By John Davis
OPC Community Relations Director
A new program, supported by several key RSVP volunteers, will help make it easier for The Pantry to feed local families in need.
Over the past month, John Kohne and other members of the Retired Seniors Volunteer Program of Oxford have been putting their fingers to work, inputting vital information into computers that is necessary for The Pantry to distribute food on a weekly basis.
Kohne, who serves at The Pantry’s Director of Food Distribution, said the new system was first introduced to him last June. The Pantry receives food from the Mid-South Food Bank as the part of Feeding of America initiative and it can’t have access to food without providing this new data. Mid-South serves 31 total counties in west Tennessee, north Mississippi and eastern Arkansas.
“Mid-South Food Bank wants to take advantage of all the monies and all the grants that it can to better serve our regional area. But in order to do that, all of those grants have a certain demographic laid out,” Kohne said. “They want to see how they are distributing and how they are controlling their population. They don’t have that information unless we provide it.”
There are between 125 and 130 families, locally, who depend on food from The Pantry each week. Kohne had 5,000 pounds of food delivered at the beginning of February, and the cost is basically 18 cents per pound.
“I basically pay a handling fee because the food has been donated,” Kohne said. “And this data entry program will help keep us getting the food from Mid-South. This is vital to us like a lot of other places that Mid-South serves.”
RSVP Director Arledia Bennett was ready to assist when she was first told about the new requirements revolving around the data. She had three computers in the conference room of her office, and she helped get volunteers in place for the work to begin.
“We were excited when Ann O’Dell talked to the RSVP staff about the data entry that was being required for the Oxford Food Pantry because we immediately realized that this was going to be another way that RSVP volunteers could assist with the Pantry,” Bennett said. “Along with the volunteers, we have been able to offer the space and use of computers for the volunteers to enter the required data.”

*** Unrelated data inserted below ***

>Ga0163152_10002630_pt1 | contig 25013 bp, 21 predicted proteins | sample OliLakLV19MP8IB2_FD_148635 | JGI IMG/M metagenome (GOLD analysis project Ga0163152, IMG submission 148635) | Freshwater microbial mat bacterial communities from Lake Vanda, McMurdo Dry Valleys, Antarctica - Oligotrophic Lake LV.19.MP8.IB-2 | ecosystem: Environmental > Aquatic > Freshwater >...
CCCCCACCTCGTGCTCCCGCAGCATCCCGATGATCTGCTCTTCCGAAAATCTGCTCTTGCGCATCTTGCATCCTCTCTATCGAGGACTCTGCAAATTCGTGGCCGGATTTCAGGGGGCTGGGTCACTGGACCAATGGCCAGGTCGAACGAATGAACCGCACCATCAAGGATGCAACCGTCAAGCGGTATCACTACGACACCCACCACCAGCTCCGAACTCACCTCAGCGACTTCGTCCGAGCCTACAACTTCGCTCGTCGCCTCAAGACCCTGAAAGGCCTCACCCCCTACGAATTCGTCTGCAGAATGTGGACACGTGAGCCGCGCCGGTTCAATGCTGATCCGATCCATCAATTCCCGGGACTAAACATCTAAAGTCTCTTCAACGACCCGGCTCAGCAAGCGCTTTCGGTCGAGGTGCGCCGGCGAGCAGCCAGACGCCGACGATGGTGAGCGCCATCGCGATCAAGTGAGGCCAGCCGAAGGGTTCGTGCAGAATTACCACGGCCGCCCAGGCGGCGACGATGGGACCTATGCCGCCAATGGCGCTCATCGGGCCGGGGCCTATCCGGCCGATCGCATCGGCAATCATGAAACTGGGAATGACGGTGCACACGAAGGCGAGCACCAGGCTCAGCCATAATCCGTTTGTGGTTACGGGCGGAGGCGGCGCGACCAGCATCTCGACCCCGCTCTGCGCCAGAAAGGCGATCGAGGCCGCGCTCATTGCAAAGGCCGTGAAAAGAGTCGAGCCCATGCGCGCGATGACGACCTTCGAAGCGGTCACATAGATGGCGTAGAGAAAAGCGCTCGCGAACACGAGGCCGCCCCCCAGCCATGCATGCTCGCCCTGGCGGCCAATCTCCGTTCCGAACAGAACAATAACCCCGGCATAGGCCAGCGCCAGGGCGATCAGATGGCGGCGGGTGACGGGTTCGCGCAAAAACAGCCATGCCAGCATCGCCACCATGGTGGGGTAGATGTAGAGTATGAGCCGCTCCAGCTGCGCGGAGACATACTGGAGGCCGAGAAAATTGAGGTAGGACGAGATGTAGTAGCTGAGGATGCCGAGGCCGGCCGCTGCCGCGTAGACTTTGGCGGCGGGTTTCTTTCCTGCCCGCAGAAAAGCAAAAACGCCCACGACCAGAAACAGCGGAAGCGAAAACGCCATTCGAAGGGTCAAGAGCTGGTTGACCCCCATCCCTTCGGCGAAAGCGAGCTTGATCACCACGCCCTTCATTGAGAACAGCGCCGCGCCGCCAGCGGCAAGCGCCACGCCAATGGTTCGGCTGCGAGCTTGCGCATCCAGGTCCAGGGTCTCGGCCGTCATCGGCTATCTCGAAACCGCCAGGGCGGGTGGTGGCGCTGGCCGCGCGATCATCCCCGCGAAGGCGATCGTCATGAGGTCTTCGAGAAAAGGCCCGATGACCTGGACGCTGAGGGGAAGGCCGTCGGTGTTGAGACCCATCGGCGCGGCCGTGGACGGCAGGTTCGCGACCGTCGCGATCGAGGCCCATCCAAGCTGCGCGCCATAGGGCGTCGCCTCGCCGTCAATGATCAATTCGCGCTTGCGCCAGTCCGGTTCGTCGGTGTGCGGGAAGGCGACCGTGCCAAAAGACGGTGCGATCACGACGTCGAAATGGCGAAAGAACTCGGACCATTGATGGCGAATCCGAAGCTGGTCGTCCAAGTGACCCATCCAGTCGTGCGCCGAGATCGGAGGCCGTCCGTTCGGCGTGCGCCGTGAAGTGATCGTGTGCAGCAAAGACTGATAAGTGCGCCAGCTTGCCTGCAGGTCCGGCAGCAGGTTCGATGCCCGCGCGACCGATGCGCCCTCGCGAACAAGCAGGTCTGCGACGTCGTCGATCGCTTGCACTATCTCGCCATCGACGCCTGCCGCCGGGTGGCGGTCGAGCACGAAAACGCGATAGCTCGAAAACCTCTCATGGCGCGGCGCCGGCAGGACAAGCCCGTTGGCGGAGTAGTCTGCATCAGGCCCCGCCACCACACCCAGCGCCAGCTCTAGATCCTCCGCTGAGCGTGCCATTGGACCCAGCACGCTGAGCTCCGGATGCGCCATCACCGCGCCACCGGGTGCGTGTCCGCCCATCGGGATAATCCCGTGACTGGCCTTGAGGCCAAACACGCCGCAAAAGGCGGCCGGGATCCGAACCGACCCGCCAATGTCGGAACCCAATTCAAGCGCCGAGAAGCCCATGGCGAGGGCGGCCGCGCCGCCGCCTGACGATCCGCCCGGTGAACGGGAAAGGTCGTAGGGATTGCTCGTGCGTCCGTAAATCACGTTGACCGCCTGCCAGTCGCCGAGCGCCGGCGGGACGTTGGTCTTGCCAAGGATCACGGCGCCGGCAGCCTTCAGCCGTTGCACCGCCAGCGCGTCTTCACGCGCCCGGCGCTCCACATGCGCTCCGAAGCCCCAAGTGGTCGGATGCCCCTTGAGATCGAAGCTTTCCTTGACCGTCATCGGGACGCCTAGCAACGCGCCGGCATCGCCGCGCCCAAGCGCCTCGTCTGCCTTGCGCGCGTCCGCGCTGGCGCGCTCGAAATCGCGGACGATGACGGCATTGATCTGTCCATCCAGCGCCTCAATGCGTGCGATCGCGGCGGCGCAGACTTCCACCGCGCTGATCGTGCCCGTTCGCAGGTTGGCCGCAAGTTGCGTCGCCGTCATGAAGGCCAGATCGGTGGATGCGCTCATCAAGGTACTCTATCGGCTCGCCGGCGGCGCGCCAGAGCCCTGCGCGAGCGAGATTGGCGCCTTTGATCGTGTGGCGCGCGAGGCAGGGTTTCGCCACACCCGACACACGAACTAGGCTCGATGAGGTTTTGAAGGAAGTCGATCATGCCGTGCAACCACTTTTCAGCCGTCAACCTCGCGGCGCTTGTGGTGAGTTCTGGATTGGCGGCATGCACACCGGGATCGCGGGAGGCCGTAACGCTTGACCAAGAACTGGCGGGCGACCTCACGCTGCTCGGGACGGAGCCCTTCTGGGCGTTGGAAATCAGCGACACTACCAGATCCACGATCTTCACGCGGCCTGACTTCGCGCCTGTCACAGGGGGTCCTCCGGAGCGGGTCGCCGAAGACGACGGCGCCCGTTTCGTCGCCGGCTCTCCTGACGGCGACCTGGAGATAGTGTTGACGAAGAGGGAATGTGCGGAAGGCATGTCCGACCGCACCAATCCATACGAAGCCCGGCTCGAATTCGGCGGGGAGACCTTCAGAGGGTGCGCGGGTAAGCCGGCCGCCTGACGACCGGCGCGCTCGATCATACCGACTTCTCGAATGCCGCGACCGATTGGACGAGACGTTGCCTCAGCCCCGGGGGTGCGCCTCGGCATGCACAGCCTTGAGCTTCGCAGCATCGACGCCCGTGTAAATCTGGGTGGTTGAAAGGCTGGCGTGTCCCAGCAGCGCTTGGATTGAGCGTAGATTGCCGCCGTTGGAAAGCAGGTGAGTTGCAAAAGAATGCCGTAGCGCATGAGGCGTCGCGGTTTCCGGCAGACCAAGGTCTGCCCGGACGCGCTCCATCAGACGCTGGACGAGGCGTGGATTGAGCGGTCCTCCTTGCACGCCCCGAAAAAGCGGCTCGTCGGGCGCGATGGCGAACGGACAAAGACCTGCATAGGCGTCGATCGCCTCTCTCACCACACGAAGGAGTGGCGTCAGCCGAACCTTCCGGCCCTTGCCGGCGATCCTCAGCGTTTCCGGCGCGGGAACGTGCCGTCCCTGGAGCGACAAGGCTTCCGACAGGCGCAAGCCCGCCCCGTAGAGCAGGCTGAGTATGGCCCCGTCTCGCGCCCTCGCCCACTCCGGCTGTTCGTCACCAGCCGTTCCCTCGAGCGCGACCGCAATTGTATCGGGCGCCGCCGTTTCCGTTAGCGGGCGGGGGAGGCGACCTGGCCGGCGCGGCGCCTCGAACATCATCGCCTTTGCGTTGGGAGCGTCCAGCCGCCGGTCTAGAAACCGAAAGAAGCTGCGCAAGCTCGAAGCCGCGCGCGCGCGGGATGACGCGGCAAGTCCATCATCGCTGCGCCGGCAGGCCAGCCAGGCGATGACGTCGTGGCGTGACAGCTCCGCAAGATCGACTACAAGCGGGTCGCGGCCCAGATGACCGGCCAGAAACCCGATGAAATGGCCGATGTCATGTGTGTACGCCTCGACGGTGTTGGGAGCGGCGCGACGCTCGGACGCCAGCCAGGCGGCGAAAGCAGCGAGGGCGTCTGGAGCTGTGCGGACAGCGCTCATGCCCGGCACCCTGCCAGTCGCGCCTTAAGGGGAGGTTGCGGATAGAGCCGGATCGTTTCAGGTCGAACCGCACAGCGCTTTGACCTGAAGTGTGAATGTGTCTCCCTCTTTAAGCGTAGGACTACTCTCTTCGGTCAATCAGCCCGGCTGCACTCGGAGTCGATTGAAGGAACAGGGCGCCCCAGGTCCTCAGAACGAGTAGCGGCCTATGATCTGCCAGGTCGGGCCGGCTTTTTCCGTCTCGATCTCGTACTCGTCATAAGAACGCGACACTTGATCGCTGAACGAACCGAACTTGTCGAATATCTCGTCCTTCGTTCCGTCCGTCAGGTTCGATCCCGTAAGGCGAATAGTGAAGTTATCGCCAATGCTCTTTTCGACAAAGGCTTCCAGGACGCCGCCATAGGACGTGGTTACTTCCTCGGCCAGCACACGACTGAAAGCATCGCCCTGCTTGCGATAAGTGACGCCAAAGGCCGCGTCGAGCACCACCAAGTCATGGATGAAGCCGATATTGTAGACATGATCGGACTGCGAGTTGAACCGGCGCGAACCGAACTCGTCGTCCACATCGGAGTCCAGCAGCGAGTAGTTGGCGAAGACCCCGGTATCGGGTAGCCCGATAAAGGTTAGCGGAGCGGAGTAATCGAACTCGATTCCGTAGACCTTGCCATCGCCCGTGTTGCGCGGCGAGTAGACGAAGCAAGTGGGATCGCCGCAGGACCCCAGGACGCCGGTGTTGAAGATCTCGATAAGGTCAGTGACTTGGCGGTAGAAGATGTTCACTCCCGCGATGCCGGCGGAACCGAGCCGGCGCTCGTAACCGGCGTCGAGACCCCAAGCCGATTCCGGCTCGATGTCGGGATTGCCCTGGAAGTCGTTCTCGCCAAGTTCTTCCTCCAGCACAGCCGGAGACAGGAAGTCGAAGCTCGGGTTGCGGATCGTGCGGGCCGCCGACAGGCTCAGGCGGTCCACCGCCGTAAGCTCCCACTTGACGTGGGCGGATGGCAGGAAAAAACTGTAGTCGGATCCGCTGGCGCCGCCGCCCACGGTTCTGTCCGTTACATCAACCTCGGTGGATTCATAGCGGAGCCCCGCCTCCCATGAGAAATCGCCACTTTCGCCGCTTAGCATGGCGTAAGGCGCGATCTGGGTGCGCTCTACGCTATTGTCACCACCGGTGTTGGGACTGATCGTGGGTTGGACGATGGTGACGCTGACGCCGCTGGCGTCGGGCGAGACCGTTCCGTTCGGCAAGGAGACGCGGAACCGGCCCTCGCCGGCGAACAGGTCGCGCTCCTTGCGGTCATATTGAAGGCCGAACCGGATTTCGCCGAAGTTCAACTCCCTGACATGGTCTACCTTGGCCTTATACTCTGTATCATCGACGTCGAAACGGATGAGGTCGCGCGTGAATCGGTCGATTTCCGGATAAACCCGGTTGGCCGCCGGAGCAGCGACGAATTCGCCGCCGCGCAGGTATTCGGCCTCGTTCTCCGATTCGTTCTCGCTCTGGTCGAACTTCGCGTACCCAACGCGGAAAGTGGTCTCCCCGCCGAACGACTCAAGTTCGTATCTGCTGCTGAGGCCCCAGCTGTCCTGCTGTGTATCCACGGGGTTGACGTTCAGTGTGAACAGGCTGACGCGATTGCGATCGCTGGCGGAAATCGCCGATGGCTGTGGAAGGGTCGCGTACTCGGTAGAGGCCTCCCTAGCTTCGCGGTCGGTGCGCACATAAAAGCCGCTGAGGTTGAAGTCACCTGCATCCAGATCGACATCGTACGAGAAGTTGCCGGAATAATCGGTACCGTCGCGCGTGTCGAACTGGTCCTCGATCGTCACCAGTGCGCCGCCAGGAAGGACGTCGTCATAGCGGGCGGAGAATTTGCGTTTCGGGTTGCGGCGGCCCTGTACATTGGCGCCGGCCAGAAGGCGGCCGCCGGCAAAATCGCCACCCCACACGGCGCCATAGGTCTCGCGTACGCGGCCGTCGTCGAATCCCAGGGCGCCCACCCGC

Steve Case is one of the volunteers who has spent time typing in information. He moved to Oxford four years ago. He is retired, so he signed up to take part in RSVP projects. The Pantry was one of the first organizations he dealt with.
“I was very touched by the people. My wife was helping to do the shopping and I was hauling shopping carts,” he said. “I still remember some of the clients giving me a hug just for hauling their stuff out to their car. I saw people in need and I saw an appreciation of the food that was made available. I look forward to doing it and did it for several weeks until I became a little physically disabled. So, when I heard about this data entry program, I felt like that there was a way to get back involved with the Pantry.”
Kohne who moved to Oxford in 2010 and retired in 2013, started working with The Pantry through his church, St. John’s Catholic Church. Two months after starting his role, he decided that he could do more as a full-time volunteer and now works between 40 and 80 hours per month.
“I’ve been maintaining records on the Pantry for the last five years and I put out the monthly reports,” Kohne said. “The Pantry thrives and survives because of 12 congregations and RSVP volunteers who step up and run this organization. And for me, I’ve been volunteering since I was a young boy. I would go stir crazy sitting at the house. My wife is the one that kicks me out, and The Pantry is an outlet for me.
“We service 130 families and also deliver to 70 homebound families. Once data is put in the system, it doesn’t change,” Kohne added. “When they return, it can be a check and go. What the new data allows us to do is to find out how many single mothers with multiple kids are we serving. This will give us this breakdown.”
Connie Parham joined the first group to record the data. She’s been volunteering at The Pantry recently and has grown to appreciate the importance of the organization.
“There is so much food insecurity in Oxford. It’s not seen, and not known about much,” she said. “But people can’t go to work and go to school and do that well when they’re hungry. I’m so glad that people are so generous and we have ways to help these people.”